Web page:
The damaru is a small double-sided ritual hand-drum played, along with the bell, in Tibetan Buddhist tantric rituals to summon enlightened wrathful deities with its sacred sound. Sometimes played in combination with the resounding of a thighbone trumpet, its vibration is said to produce a unique spiritual energy.
Handcrafted in the Himalayas, each drum is made of polished seng-deng (acacia) wood shaped like an hour glass and adorned at the waist with a wrist-strap. A long tail, or chöpen, of colorful silk brocade hangs down. The drum heads, covered with buffalo or goat skin and painted green, contain mantras inserted by Buddhist monks to bless the musical instrument and ready it for authentic sadhana practice. Small oval crocheted strikers are suspended by cords on each side of the drum. The instrument is played rhythmically, with a rapid back and forth twist of one’s right wrist, to punctuate a liturgical passage. When played, the drum must be paired with the resounding of the ritual bell, held in one’s left hand, to symbolize the union of skilful means and wisdom which should never be separated. Being individually handcrafted, each drum possesses its own unique sound.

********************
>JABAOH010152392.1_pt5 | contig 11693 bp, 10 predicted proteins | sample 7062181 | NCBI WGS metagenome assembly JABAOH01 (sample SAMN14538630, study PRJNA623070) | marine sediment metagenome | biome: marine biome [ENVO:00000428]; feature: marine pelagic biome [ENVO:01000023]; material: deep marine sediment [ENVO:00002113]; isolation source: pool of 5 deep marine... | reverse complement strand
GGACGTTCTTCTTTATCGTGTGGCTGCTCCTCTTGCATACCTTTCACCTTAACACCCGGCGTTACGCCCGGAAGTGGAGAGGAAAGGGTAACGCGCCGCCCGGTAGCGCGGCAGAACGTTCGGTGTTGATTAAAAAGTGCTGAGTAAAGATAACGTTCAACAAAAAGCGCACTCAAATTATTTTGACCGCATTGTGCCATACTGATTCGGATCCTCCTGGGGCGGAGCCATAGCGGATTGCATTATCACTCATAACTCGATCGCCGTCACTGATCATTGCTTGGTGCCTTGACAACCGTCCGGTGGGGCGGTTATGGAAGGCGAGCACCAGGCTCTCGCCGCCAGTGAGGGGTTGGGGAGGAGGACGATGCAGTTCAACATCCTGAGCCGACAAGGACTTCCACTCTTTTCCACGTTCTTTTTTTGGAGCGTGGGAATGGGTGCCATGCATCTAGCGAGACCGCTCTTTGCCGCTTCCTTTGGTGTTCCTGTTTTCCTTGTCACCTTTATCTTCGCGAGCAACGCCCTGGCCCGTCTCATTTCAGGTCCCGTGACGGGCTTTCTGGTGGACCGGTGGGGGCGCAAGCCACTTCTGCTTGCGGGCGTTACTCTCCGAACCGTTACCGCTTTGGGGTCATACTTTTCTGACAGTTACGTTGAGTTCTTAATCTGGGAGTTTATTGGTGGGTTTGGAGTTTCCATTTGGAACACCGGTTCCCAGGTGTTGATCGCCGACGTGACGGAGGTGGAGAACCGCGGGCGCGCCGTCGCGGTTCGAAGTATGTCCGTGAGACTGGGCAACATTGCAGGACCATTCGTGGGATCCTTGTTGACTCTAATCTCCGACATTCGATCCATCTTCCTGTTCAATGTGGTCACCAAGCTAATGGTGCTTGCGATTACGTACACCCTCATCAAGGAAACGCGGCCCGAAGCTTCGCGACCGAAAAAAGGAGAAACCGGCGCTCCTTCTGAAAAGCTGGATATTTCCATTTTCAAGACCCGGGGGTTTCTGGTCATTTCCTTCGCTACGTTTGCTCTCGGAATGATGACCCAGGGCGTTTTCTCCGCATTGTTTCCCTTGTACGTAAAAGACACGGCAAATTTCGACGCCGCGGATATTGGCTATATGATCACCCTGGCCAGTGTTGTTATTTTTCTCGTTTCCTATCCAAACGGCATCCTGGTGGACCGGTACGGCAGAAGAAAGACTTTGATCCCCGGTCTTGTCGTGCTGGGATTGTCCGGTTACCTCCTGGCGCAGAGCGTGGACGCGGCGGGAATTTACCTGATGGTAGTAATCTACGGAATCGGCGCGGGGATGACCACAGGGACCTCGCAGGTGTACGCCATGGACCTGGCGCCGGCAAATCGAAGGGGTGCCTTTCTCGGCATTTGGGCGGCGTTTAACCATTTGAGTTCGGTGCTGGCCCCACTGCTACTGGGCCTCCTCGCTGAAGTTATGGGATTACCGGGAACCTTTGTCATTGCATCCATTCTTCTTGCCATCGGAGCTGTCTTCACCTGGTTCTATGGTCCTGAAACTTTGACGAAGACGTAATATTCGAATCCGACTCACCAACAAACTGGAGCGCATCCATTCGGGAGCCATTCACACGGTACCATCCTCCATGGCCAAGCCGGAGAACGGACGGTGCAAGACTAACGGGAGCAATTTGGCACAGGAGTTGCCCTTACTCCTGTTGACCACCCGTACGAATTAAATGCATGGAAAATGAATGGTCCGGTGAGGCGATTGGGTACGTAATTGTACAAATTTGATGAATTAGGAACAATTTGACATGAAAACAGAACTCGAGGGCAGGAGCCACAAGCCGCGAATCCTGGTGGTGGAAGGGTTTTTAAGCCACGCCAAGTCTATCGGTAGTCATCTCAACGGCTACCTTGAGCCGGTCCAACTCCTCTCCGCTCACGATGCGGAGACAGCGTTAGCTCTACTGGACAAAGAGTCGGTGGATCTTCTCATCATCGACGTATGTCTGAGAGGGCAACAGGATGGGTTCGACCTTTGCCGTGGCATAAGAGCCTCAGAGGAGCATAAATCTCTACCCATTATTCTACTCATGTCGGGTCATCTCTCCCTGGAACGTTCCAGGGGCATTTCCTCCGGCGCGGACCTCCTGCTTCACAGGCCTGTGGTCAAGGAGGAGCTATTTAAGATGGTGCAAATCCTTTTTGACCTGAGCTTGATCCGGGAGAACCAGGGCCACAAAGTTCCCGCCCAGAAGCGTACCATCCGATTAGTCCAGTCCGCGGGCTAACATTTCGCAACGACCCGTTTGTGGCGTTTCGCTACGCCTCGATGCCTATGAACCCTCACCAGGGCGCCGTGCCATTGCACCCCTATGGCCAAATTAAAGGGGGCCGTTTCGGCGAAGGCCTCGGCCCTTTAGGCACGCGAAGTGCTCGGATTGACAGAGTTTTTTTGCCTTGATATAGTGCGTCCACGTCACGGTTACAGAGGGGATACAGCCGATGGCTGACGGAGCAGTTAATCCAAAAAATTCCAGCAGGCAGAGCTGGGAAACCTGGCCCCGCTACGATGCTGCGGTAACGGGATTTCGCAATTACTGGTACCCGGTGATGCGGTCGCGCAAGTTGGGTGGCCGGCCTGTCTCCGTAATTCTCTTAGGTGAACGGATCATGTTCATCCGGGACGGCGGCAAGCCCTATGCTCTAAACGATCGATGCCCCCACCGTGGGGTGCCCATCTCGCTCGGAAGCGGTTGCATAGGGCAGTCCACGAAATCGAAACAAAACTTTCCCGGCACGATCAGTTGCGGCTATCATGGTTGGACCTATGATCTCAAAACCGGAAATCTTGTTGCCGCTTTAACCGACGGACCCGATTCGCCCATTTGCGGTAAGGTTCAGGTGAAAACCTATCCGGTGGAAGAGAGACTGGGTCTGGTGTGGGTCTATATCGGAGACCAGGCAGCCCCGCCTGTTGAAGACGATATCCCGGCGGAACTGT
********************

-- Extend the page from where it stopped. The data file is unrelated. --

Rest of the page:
Included with each drum is a hard protective drum-shaped case with a red cotton interior lining with red piping. When packing, the tail is coiled around the drum’s waist before tucking the drum into its carrying-case, protecting it while traveling and from dampness during long periods of disuse. This case is yellow with gemoetric colorful patterns.
The damaru has a diameter of 12cm and is 8cm tall. The case measures 14cm x 9cm. The drum weights 260g.